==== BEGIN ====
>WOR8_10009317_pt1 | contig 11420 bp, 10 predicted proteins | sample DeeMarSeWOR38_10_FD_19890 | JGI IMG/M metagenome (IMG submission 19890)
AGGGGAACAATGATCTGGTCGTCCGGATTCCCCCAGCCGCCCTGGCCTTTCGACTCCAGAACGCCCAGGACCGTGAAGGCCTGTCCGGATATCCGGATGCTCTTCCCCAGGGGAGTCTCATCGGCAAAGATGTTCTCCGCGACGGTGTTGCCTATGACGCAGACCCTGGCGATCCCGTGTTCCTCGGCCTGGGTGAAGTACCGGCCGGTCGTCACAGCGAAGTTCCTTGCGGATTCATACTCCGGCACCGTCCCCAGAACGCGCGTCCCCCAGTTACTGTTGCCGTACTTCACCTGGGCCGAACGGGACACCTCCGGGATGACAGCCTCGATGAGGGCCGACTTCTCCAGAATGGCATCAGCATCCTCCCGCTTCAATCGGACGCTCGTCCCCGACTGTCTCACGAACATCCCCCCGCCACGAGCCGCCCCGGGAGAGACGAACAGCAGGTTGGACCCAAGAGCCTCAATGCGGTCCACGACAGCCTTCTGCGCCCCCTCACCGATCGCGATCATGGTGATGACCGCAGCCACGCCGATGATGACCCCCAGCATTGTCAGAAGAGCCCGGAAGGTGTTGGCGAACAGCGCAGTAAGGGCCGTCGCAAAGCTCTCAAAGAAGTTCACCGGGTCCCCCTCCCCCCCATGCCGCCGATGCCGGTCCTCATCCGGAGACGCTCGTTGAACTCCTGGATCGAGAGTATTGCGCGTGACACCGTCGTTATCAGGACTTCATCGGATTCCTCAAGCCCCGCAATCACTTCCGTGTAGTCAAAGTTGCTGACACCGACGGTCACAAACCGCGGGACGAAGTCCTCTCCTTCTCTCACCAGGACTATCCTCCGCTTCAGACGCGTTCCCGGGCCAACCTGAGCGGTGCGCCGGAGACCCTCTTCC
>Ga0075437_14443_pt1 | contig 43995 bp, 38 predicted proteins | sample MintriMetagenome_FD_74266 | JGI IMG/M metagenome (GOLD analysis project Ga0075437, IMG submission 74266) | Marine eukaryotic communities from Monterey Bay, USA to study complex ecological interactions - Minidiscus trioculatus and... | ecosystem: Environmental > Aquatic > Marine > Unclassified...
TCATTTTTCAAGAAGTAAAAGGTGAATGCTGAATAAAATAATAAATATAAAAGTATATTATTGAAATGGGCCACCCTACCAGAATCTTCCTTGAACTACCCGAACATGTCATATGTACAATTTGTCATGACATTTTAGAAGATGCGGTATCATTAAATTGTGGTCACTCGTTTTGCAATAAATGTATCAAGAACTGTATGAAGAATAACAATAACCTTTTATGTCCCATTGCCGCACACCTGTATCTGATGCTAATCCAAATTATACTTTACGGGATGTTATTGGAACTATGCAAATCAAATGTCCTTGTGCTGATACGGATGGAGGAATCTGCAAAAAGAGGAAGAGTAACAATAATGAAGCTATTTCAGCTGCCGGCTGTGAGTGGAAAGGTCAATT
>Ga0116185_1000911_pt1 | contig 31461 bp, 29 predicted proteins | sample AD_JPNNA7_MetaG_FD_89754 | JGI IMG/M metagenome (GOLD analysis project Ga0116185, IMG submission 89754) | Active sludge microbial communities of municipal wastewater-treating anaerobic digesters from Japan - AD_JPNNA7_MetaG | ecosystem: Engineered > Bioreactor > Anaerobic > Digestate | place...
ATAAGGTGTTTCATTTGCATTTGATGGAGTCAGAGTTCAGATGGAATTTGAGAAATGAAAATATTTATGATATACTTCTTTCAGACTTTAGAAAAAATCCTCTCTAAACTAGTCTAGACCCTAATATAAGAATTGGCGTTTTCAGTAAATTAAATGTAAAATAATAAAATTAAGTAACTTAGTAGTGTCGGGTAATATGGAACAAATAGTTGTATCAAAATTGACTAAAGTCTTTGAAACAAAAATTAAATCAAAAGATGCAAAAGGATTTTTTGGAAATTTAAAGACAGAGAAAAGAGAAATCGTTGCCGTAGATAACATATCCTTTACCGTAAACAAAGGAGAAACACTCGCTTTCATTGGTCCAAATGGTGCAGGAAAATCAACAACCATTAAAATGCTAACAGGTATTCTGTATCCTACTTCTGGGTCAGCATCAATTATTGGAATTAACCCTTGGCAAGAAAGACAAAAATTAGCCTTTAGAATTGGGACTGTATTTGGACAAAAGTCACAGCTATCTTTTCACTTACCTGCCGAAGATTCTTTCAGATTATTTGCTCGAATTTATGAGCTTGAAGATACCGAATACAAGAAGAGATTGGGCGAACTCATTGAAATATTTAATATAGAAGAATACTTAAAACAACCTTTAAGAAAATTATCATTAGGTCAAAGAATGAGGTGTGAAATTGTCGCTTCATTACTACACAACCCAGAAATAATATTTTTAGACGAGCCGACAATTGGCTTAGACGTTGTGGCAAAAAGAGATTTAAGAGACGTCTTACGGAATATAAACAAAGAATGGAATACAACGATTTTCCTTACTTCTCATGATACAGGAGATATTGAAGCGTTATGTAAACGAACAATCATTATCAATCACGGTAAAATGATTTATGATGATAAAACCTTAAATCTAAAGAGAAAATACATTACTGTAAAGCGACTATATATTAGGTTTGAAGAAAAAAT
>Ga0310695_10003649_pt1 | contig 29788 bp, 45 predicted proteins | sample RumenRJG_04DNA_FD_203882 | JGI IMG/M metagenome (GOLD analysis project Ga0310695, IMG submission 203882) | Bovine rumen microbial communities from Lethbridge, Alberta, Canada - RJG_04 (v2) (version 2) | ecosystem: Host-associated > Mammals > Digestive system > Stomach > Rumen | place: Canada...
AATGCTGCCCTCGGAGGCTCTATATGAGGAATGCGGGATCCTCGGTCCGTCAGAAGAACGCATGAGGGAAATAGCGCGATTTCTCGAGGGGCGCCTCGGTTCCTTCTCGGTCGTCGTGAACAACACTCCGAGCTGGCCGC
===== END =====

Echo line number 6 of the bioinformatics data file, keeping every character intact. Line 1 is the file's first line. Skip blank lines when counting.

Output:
ATAAGGTGTTTCATTTGCATTTGATGGAGTCAGAGTTCAGATGGAATTTGAGAAATGAAAATATTTATGATATACTTCTTTCAGACTTTAGAAAAAATCCTCTCTAAACTAGTCTAGACCCTAATATAAGAATTGGCGTTTTCAGTAAATTAAATGTAAAATAATAAAATTAAGTAACTTAGTAGTGTCGGGTAATATGGAACAAATAGTTGTATCAAAATTGACTAAAGTCTTTGAAACAAAAATTAAATCAAAAGATGCAAAAGGATTTTTTGGAAATTTAAAGACAGAGAAAAGAGAAATCGTTGCCGTAGATAACATATCCTTTACCGTAAACAAAGGAGAAACACTCGCTTTCATTGGTCCAAATGGTGCAGGAAAATCAACAACCATTAAAATGCTAACAGGTATTCTGTATCCTACTTCTGGGTCAGCATCAATTATTGGAATTAACCCTTGGCAAGAAAGACAAAAATTAGCCTTTAGAATTGGGACTGTATTTGGACAAAAGTCACAGCTATCTTTTCACTTACCTGCCGAAGATTCTTTCAGATTATTTGCTCGAATTTATGAGCTTGAAGATACCGAATACAAGAAGAGATTGGGCGAACTCATTGAAATATTTAATATAGAAGAATACTTAAAACAACCTTTAAGAAAATTATCATTAGGTCAAAGAATGAGGTGTGAAATTGTCGCTTCATTACTACACAACCCAGAAATAATATTTTTAGACGAGCCGACAATTGGCTTAGACGTTGTGGCAAAAAGAGATTTAAGAGACGTCTTACGGAATATAAACAAAGAATGGAATACAACGATTTTCCTTACTTCTCATGATACAGGAGATATTGAAGCGTTATGTAAACGAACAATCATTATCAATCACGGTAAAATGATTTATGATGATAAAACCTTAAATCTAAAGAGAAAATACATTACTGTAAAGCGACTATATATTAGGTTTGAAGAAAAAAT